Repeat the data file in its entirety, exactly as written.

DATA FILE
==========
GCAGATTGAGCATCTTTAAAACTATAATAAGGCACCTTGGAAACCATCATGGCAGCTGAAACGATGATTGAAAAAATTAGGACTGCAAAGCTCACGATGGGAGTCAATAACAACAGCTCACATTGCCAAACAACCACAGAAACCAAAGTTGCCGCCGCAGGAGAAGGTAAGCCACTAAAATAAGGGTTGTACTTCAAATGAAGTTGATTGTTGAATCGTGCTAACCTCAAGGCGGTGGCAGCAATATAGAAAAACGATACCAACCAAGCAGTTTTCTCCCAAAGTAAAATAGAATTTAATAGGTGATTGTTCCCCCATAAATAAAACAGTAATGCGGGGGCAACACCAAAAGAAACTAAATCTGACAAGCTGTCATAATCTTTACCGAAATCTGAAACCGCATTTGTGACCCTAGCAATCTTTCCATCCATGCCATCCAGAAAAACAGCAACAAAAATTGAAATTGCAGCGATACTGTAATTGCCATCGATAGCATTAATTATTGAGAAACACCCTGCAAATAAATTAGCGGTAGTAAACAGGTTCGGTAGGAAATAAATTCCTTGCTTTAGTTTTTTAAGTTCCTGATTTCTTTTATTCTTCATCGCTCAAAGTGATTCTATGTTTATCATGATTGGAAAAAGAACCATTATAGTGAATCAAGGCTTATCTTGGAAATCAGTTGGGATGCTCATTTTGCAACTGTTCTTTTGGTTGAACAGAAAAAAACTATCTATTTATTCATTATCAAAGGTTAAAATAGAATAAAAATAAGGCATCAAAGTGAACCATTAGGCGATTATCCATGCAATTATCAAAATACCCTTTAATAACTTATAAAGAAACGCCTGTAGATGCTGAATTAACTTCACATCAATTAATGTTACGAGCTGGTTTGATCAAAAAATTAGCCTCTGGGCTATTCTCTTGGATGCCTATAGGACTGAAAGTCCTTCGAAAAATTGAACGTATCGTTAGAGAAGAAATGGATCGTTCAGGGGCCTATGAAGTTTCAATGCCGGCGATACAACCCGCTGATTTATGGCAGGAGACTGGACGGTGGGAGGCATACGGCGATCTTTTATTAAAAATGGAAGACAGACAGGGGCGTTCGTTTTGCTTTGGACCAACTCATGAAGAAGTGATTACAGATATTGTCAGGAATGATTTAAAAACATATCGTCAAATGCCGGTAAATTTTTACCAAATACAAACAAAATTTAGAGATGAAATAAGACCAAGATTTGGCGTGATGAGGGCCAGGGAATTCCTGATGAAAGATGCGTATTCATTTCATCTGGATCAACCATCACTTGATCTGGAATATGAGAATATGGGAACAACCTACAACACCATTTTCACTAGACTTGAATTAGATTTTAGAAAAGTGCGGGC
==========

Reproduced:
GCAGATTGAGCATCTTTAAAACTATAATAAGGCACCTTGGAAACCATCATGGCAGCTGAAACGATGATTGAAAAAATTAGGACTGCAAAGCTCACGATGGGAGTCAATAACAACAGCTCACATTGCCAAACAACCACAGAAACCAAAGTTGCCGCCGCAGGAGAAGGTAAGCCACTAAAATAAGGGTTGTACTTCAAATGAAGTTGATTGTTGAATCGTGCTAACCTCAAGGCGGTGGCAGCAATATAGAAAAACGATACCAACCAAGCAGTTTTCTCCCAAAGTAAAATAGAATTTAATAGGTGATTGTTCCCCCATAAATAAAACAGTAATGCGGGGGCAACACCAAAAGAAACTAAATCTGACAAGCTGTCATAATCTTTACCGAAATCTGAAACCGCATTTGTGACCCTAGCAATCTTTCCATCCATGCCATCCAGAAAAACAGCAACAAAAATTGAAATTGCAGCGATACTGTAATTGCCATCGATAGCATTAATTATTGAGAAACACCCTGCAAATAAATTAGCGGTAGTAAACAGGTTCGGTAGGAAATAAATTCCTTGCTTTAGTTTTTTAAGTTCCTGATTTCTTTTATTCTTCATCGCTCAAAGTGATTCTATGTTTATCATGATTGGAAAAAGAACCATTATAGTGAATCAAGGCTTATCTTGGAAATCAGTTGGGATGCTCATTTTGCAACTGTTCTTTTGGTTGAACAGAAAAAAACTATCTATTTATTCATTATCAAAGGTTAAAATAGAATAAAAATAAGGCATCAAAGTGAACCATTAGGCGATTATCCATGCAATTATCAAAATACCCTTTAATAACTTATAAAGAAACGCCTGTAGATGCTGAATTAACTTCACATCAATTAATGTTACGAGCTGGTTTGATCAAAAAATTAGCCTCTGGGCTATTCTCTTGGATGCCTATAGGACTGAAAGTCCTTCGAAAAATTGAACGTATCGTTAGAGAAGAAATGGATCGTTCAGGGGCCTATGAAGTTTCAATGCCGGCGATACAACCCGCTGATTTATGGCAGGAGACTGGACGGTGGGAGGCATACGGCGATCTTTTATTAAAAATGGAAGACAGACAGGGGCGTTCGTTTTGCTTTGGACCAACTCATGAAGAAGTGATTACAGATATTGTCAGGAATGATTTAAAAACATATCGTCAAATGCCGGTAAATTTTTACCAAATACAAACAAAATTTAGAGATGAAATAAGACCAAGATTTGGCGTGATGAGGGCCAGGGAATTCCTGATGAAAGATGCGTATTCATTTCATCTGGATCAACCATCACTTGATCTGGAATATGAGAATATGGGAACAACCTACAACACCATTTTCACTAGACTTGAATTAGATTTTAGAAAAGTGCGGGC